gene as the causative mutations for a distinctive retinopathy, which they named autosomal-recessive bestrophinopathy (ARB). Given that the different diseases caused by BEST1
gene mutations may share common clinical findings, a complete clinical examination of Best VMD patients combined with molecular genetics studies of the BEST1
gene is mandatory for adequate counseling of the families. Interestingly, while in nine of the ten pedigrees reported here the disease segregated as an autosomal dominant trait, in one family the affected patient (FG08) was apparently homozygous for a BEST1
mutation [p.R92C]. The common origin of the patient’s parents’ homozygosity for the mutation is the likely reason, although hemizygosity at the BEST1
locus cannot be excluded. In any case, mutational biallelism raises the question as to whether, instead of Best VMD, the patient may be affected with the autosomal-recessive bestrophinopathy described by Burgess et al. as a null phenotype of bestrophin-1 in humans [29
]. Clinical examination showed that the patient had no ARB-associated, scattered, punctate flecks and retinal edema but presented with bilateral multifocal lesions consistent with the diagnosis of multifocal Best VMD. This phenotype may be considered more severe than that of another patient heterozygous for the p.R92C mutation who is affected with bilateral focal lesions complicated by CNV. This observation differs from that of Bakall et al. who reported on the histopathology of a donor eye from an individual homozygous for the BEST1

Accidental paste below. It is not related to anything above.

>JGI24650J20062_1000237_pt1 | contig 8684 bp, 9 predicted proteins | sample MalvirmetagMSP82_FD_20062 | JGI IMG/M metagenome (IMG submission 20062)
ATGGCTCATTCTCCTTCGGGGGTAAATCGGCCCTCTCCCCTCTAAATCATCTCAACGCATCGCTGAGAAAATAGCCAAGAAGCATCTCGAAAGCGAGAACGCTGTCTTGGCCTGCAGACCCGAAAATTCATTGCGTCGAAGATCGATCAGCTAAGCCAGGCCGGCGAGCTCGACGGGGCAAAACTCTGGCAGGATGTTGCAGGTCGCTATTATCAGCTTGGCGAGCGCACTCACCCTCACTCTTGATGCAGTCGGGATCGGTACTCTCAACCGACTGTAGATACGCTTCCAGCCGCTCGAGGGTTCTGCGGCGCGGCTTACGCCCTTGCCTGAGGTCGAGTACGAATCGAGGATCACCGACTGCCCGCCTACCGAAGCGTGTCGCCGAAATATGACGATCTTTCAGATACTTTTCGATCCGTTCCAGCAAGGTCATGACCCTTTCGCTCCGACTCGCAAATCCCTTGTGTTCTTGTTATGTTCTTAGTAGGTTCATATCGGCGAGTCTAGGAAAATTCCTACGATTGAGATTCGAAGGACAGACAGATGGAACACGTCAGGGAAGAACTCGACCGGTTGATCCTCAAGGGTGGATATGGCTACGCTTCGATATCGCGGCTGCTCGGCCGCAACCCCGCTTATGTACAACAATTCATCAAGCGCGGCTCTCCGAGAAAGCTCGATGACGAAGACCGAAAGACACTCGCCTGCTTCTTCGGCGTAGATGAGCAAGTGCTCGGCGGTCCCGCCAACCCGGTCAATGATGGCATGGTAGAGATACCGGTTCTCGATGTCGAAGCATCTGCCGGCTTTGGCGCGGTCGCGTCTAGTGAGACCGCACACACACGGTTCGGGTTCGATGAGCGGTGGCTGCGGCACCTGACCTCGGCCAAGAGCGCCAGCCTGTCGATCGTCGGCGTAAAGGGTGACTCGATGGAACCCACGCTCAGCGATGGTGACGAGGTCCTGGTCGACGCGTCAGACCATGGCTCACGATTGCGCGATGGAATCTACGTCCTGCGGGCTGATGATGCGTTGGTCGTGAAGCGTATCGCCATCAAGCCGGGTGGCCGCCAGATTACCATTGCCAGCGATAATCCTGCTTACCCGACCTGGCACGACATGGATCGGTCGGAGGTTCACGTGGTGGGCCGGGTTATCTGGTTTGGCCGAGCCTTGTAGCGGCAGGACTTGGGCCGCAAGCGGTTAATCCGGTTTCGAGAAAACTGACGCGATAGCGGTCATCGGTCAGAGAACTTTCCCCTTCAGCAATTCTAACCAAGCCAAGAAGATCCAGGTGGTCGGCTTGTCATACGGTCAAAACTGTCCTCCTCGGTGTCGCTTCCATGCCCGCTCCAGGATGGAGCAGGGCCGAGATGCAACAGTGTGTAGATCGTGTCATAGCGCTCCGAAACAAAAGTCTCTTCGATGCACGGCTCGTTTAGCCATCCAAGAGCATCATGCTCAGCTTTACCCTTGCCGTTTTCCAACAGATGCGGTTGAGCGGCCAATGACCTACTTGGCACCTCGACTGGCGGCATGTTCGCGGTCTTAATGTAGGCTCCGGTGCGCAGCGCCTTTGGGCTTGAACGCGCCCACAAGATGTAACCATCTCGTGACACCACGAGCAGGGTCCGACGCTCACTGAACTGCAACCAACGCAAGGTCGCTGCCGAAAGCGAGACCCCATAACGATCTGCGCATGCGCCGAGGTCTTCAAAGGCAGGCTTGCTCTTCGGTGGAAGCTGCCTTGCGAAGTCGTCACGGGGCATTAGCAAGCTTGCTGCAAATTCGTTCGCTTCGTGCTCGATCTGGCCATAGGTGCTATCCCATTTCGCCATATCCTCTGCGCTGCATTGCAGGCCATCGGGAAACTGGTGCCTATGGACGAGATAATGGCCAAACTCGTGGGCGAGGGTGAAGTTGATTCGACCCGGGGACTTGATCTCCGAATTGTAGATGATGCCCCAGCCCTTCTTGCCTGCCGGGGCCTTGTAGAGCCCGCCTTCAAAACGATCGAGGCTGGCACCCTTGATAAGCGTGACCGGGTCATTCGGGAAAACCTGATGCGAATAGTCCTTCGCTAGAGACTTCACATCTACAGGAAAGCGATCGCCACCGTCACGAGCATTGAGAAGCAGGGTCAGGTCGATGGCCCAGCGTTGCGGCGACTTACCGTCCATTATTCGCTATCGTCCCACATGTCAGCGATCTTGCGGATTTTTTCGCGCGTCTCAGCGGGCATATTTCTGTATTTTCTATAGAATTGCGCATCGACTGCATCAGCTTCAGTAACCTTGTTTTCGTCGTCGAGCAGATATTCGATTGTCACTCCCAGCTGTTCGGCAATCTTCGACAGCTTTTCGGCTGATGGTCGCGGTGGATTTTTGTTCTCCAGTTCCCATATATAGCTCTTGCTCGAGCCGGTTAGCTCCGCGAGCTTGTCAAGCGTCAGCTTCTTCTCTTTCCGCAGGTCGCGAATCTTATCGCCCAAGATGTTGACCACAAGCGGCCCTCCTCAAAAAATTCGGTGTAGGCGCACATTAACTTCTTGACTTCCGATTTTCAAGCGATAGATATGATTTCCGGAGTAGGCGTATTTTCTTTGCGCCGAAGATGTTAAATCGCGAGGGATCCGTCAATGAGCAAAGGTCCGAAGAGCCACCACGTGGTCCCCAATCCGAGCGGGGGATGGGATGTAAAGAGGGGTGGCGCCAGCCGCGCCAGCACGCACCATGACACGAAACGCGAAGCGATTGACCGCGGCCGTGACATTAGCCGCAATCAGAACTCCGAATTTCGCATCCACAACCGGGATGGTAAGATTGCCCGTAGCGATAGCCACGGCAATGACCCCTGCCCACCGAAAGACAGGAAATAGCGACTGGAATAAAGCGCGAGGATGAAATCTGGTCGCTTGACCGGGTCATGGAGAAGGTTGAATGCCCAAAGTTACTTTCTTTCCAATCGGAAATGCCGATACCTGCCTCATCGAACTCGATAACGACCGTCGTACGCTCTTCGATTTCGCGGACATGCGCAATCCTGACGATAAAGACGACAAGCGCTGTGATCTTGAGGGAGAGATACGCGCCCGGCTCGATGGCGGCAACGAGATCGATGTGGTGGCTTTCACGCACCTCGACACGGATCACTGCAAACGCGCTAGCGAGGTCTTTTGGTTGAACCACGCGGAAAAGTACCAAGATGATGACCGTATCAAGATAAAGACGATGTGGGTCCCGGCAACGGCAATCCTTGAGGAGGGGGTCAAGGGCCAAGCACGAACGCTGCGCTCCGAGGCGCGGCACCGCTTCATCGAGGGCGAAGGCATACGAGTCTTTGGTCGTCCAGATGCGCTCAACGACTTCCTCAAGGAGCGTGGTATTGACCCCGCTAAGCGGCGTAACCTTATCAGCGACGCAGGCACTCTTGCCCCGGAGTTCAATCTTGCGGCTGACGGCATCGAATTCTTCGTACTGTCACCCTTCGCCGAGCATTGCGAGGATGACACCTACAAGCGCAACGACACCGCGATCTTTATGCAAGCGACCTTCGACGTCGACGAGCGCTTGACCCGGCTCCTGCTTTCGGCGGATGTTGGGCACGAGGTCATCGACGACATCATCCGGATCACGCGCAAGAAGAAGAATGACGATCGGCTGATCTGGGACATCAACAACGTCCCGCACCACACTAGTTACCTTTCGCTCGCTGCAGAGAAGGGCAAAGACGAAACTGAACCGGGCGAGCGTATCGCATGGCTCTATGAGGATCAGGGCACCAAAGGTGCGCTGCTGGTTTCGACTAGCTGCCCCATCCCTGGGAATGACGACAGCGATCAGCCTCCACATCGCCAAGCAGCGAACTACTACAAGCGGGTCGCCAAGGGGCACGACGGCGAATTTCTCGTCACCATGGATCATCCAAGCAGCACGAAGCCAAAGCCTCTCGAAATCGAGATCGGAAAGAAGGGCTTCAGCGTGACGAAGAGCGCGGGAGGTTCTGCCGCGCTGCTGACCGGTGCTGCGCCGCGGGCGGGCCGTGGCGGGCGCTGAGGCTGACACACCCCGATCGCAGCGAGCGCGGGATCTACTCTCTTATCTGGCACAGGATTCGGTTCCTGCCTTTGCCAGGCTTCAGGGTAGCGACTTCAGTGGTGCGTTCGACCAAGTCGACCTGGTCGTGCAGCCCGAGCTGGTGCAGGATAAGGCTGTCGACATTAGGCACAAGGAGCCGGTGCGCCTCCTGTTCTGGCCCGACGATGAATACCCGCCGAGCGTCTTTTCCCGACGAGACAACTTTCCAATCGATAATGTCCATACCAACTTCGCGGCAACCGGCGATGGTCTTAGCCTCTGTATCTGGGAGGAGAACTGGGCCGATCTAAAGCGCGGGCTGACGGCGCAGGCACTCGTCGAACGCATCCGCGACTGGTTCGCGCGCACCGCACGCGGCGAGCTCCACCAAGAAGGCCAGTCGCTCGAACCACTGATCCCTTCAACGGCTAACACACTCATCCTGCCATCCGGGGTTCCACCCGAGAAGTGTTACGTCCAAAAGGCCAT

p.W93C mutation and concluded that the clinical and pathological effects of homozygosity for the p.W93C mutation are not more severe than those reported for heterozygotes [30
In our series we report a large interfamilial and intrafamilial clinical variability in terms of age of onset, disease progression, stage of the lesions, and visual function. We found no association between BEST1 mutations and expressivity, with respect to age, BCVA, and stage of the disease as evaluated by FAF, FA, and OCT. Mean BCVA impairment showed a statistically significant correlation to a more advanced stage of the disease. This association was independent of the patients’ age. These data suggest that a functional impairment in Best VMD may be related to the progression of the disease rather than to a patient’s age. However, in the current series there was only one family to illustrate the phenotype of each mutation except for one mutation. This probably represents a major limitation of any statistical analysis in proposing a severity scaling.
Interestingly, the p.A243V mutation was found to be associated with late onset in one family of our Best VMD series. This finding is consistent with a previous report of a mild and relatively invariable Best VMD phenotype associated with this mutation [31